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Mobile usage not associated with brain cancer, study claims

A recent study has busted the biggest myth about mobile usage. According to the researchers from University of Sydney, mobile usage is nowhere to be associated with brain cancer.

The study explains that there is no link between the increasing mobile use and brain cancer. There was no rise found in Australia where there was widespread use of devices. The significant increase in brain cancer was found only in those aging 70 or above.

This increase in incidence at this age group from 1982, and there were no mobile phones at that time. Mobile was introduced in 1987 and so the rise in this deadly disease cannot be explained by it. The likely cause for this rise in the mentioned age group may be the improved diagnosis, researchers suggest.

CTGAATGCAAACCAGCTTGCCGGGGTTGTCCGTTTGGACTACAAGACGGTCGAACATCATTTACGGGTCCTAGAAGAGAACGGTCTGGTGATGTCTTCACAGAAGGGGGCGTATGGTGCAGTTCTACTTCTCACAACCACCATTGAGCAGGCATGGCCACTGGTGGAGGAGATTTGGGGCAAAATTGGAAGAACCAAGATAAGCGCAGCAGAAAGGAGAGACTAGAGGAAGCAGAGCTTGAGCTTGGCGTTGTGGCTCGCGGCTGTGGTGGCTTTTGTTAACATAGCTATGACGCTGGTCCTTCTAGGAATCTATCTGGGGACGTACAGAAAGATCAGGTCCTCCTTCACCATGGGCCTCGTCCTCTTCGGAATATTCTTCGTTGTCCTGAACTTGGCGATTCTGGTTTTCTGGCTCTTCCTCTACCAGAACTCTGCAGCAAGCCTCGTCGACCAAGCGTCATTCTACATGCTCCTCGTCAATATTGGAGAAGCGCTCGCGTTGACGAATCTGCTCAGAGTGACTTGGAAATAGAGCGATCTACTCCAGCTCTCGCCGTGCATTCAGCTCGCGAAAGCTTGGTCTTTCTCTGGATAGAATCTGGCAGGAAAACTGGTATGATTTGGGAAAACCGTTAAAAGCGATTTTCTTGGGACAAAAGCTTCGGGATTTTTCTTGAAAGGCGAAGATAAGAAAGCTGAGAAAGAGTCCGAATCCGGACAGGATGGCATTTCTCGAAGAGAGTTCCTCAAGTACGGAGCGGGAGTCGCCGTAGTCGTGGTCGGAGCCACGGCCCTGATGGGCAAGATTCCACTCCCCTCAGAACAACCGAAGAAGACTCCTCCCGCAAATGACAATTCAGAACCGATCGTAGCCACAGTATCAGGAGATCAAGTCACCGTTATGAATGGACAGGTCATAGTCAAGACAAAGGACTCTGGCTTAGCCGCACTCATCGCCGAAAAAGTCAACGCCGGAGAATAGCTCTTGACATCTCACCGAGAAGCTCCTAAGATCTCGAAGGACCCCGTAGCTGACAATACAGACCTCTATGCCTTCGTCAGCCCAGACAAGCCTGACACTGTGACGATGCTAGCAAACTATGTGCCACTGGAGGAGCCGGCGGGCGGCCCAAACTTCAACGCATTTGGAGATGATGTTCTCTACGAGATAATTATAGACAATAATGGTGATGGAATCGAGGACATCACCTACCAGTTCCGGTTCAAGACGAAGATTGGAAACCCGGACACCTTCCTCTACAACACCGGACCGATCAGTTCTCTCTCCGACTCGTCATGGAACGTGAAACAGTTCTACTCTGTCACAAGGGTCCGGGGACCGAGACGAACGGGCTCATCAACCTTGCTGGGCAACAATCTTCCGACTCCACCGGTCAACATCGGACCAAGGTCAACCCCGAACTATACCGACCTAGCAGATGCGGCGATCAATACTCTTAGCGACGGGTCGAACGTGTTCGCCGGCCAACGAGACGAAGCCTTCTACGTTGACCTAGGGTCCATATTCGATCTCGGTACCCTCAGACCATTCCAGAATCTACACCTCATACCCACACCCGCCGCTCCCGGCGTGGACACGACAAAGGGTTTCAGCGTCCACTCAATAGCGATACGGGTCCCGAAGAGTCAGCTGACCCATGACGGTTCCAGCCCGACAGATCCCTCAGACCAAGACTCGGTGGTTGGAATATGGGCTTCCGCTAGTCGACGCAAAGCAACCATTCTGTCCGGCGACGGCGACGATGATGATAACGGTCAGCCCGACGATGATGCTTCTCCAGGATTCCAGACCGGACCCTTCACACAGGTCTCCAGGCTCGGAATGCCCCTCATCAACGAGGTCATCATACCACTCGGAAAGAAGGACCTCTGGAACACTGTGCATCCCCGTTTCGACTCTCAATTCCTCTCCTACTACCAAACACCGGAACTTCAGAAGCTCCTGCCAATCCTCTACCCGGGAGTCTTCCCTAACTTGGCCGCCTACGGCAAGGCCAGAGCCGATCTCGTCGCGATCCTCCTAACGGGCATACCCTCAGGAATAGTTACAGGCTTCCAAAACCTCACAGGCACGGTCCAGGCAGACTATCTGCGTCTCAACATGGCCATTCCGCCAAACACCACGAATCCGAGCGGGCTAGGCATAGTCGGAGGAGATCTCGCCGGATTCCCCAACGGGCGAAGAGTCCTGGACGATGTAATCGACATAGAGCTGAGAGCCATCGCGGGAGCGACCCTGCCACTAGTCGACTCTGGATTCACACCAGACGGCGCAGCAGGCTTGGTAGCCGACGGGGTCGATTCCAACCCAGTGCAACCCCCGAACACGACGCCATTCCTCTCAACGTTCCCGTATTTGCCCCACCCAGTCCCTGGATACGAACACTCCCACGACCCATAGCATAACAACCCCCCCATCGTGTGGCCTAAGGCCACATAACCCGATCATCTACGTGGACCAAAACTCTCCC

Researchers examined the association between age and gender-specific incidence rates of 19,858 men and 14,222 women diagnosed with this disease in Australia fall in 1982-2012, and national mobile phone usage data from 1987-2012.

Researchers also compared the actual incidence of brain cancer over this time with the numbers of new cases of brain cancer that would be expected if the “mobile phones cause brain cancer” hypothesis was true.

The testing model assumed a ten-year lag period from mobile phone use commencement to evidence of a rise in brain cancer cases.